MINI-THORACOTOMY VERSUS FULL STERNOTOMY TECHNIQUES IN MITRAL VALVE SURGERY: BLOOD LOSS, WOUND INFECTIONS, POST-OPERATIVE RECOVERY, MORBIDITY AND MORTALITY INVESTIGATION


Mini-thoracotomy versus Full Sternotomy Techniques in Mitral Valve Surgery: Blood Loss, Wound infections, Post-operative Recovery, Morbidity and Mortality Investigation


Issaka Zalle1*, Moussa Son1, Mouhcine El Mardouli1, Mohamed EL-Alaoui1, Macedoine Nijimbere1, Abdoulaziz Thiombiano1, Drissi Boumzebra1

1Cardiovascular Surgery, Mohammed VI University Hospital, Marrakech, Morocco.


Background: Mitral valve surgery is routinely performed through a Median full sternotomy (MFS) with excellent long term outcomes. Minimally invasive mitral (MIMVS) valve surgery is also a surgical approach that improves operative outcomes. In this study we report early post-operative outcomes in minimally invasive mitral valve surgery compared with MFS access with reference to Blood Loss, Wound infections, post-operative Recovery, Morbidity, Mortality and others variables.

Patient and Methods: This study was a prospective data collection from 52 consecutive patients who underwent isolated mitral valve surgery at our institution from November 2017 to October 2019. Population study was divided to two groups, MIMVS (group I n= 26) and MFS (group II n=26). Pre-operative planning were performed so that to obtain similar characteristics. Intra and post-operative data were analysed.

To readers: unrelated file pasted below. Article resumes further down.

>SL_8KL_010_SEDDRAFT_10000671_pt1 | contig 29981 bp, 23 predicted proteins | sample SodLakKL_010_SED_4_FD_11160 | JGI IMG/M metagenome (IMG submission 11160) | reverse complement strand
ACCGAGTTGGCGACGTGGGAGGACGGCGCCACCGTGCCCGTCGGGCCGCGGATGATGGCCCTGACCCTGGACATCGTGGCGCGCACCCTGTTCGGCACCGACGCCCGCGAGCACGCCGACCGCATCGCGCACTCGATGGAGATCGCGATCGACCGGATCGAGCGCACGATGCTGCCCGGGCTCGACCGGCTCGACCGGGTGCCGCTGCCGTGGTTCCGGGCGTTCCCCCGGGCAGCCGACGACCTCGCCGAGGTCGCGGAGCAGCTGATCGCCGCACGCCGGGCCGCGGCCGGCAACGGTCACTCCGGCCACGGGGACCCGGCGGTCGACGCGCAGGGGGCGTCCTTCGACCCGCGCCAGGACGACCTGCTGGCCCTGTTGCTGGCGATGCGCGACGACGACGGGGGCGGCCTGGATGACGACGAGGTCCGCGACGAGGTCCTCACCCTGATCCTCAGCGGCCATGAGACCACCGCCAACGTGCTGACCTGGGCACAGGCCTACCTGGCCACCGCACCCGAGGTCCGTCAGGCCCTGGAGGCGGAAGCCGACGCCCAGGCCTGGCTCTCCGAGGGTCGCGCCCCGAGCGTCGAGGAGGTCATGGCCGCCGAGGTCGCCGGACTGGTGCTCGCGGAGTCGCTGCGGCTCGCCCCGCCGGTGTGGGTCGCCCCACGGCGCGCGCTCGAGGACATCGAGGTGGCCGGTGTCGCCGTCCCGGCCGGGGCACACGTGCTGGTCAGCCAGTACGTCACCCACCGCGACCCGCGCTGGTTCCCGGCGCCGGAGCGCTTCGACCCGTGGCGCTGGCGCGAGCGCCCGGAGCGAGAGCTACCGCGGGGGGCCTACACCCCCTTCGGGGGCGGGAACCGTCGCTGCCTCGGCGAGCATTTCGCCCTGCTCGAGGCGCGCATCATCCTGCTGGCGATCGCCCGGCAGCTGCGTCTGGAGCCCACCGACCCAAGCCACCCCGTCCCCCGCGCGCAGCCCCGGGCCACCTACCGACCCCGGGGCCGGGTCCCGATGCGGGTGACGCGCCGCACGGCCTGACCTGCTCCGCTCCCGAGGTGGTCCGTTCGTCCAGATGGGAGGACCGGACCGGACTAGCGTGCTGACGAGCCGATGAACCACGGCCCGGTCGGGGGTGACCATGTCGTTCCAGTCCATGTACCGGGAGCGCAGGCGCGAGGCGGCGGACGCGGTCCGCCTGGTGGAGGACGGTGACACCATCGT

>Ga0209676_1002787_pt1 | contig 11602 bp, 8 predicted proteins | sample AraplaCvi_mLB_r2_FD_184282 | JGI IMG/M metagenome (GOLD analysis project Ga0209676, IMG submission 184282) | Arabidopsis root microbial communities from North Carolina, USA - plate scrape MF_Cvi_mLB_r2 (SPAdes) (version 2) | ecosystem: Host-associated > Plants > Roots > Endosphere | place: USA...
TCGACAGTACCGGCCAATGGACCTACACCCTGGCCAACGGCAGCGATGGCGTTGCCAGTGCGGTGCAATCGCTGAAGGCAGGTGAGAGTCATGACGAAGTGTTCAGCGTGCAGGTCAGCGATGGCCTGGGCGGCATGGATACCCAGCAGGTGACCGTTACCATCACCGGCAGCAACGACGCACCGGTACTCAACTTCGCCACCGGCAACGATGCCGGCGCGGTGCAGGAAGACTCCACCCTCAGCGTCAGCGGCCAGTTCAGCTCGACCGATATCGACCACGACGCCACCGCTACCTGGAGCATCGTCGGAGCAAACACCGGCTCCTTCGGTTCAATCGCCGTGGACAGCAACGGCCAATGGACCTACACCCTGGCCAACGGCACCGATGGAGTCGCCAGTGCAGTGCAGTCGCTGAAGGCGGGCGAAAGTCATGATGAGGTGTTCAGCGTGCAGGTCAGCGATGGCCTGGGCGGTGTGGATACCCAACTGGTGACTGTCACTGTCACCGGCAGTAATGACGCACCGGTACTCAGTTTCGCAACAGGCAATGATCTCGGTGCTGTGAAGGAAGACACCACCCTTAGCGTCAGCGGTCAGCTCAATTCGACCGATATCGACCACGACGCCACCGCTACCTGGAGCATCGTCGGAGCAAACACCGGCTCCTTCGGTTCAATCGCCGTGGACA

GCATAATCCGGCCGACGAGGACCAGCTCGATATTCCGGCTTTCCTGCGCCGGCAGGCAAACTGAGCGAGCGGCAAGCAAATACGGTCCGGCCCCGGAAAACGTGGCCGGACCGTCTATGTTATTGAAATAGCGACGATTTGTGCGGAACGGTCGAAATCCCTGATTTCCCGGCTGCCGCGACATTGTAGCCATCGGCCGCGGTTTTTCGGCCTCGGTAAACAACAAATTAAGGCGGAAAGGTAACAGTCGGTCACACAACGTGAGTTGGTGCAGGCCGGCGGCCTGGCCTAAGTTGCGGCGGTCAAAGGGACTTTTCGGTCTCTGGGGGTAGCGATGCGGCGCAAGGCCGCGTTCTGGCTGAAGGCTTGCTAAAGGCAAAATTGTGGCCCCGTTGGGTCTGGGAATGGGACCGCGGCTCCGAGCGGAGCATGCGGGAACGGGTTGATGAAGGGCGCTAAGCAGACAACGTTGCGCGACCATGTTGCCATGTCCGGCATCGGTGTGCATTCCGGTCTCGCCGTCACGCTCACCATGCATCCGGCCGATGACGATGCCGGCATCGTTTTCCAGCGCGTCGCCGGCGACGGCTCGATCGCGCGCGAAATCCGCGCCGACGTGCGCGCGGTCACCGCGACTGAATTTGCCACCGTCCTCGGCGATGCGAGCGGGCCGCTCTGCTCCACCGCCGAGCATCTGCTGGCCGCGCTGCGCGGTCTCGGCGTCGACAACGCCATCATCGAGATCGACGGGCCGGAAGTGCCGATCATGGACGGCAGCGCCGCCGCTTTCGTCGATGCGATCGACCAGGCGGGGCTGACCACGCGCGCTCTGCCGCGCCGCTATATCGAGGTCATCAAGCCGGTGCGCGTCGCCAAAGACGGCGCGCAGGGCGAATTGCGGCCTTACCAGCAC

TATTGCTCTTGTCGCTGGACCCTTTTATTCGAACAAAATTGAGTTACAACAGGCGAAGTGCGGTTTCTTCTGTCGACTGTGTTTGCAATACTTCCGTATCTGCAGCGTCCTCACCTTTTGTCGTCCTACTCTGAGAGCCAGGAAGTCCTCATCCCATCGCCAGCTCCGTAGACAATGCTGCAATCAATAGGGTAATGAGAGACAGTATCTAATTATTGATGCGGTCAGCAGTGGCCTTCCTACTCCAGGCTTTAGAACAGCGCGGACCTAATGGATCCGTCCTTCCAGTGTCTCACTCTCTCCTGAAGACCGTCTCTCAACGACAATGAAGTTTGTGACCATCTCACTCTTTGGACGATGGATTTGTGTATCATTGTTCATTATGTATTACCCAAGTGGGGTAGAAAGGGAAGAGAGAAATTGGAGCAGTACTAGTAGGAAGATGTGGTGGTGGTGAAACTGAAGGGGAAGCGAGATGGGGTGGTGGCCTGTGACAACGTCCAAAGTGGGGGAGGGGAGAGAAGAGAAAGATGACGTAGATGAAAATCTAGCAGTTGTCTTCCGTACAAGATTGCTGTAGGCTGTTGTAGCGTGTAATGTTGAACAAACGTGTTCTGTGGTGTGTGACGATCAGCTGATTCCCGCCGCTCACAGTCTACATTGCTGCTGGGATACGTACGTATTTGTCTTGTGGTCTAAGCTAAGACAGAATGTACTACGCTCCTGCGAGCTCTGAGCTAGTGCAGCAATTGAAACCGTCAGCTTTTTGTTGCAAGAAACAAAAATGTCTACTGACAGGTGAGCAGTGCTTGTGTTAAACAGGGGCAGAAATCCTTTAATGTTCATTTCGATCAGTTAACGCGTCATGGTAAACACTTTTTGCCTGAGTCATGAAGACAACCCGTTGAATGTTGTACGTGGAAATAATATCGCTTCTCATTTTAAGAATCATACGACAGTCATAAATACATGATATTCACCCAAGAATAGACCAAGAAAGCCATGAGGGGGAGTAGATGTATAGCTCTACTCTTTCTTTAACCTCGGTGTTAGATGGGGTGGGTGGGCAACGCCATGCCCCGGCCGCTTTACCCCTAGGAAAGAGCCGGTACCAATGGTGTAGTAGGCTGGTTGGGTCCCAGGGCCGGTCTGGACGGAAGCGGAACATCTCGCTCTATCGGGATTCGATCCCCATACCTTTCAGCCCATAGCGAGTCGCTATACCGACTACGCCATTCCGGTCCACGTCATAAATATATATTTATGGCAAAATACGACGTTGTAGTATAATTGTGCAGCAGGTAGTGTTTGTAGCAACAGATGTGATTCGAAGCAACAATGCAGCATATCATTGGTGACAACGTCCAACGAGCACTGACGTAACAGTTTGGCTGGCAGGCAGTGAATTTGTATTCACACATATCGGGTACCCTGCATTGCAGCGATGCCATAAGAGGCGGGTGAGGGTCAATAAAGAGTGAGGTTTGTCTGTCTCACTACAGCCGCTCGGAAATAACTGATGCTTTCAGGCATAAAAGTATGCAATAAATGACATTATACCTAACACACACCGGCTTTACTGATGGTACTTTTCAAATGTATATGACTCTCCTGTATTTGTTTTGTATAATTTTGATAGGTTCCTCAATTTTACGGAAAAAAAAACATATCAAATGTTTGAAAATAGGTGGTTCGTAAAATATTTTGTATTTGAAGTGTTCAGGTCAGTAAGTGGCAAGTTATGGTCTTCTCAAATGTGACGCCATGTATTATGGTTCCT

Results: The baselines characteristics were similar in both groups. Of the 26 patients in group I, 23 (88.46%) underwent mitral valve replacement and 3 a mitral valve repair. All the patients in group II underwent mitral valve replacement. There was no difference in term of mortality and morbidity. MIMVS was associated with longer CPB time (mean 161.9 vs 89.8 mins, P =.025) but similar ACC (99 mins vs 64 P=.468) time. MIMVS Patients had likely lower incidence of red blood cells transfusion (12.2% vs 34.7%,), post-operative haemoglobin was similar before transfusion. Haemorrhage complications were more likely in the group II (26.08 vs 7.7%); requiring inotropic support was found to be higher in the group II (54.5 vs 19%). In addition, patients in the MIMVS group had a shorter mechanical ventilation time (1.6 [1-6] vs 3.6 [2-8] hours; P <.01), shorter ICU stay 1.36 [1-6] vs 3.6 [2-8] days, p<.01. Length of hospital stay and chest tube stay were found to be shorter, respectively 6.9 [6-16] vs 7, 7 [7-13] and (1.38 [1-2] days vs 2.64 [2-4], P <.01). Wound infections were not found in both groups.

Conclusion: Although the controversy interest of minimally invasive mitral valve surgery, it may be associated with less blood loss, faster post-operative recovery but increases operation time.


Keywords: Full sternotomy; Right anterior minithoracotomy; Mitral valve surgery; Early outcomes

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How to cite this article:

Issaka Zalle, Moussa Son, Mouhcine El Mardouli, Mohamed EL-Alaoui, Macedoine Nijimbere, Abdoulaziz Thiombiano, Drissi Boumzebra. Minithoracotomy versus Full Sternotomy Techniques in Mitral Valve Surgery: Blood Loss, Wound infections, Post-operative Recovery, Morbidity and Mortality Investigation. American Journal of Surgical Research and Reviews, 2021; 4:21. DOI:10.28933/ajsrr-2021-04-0806


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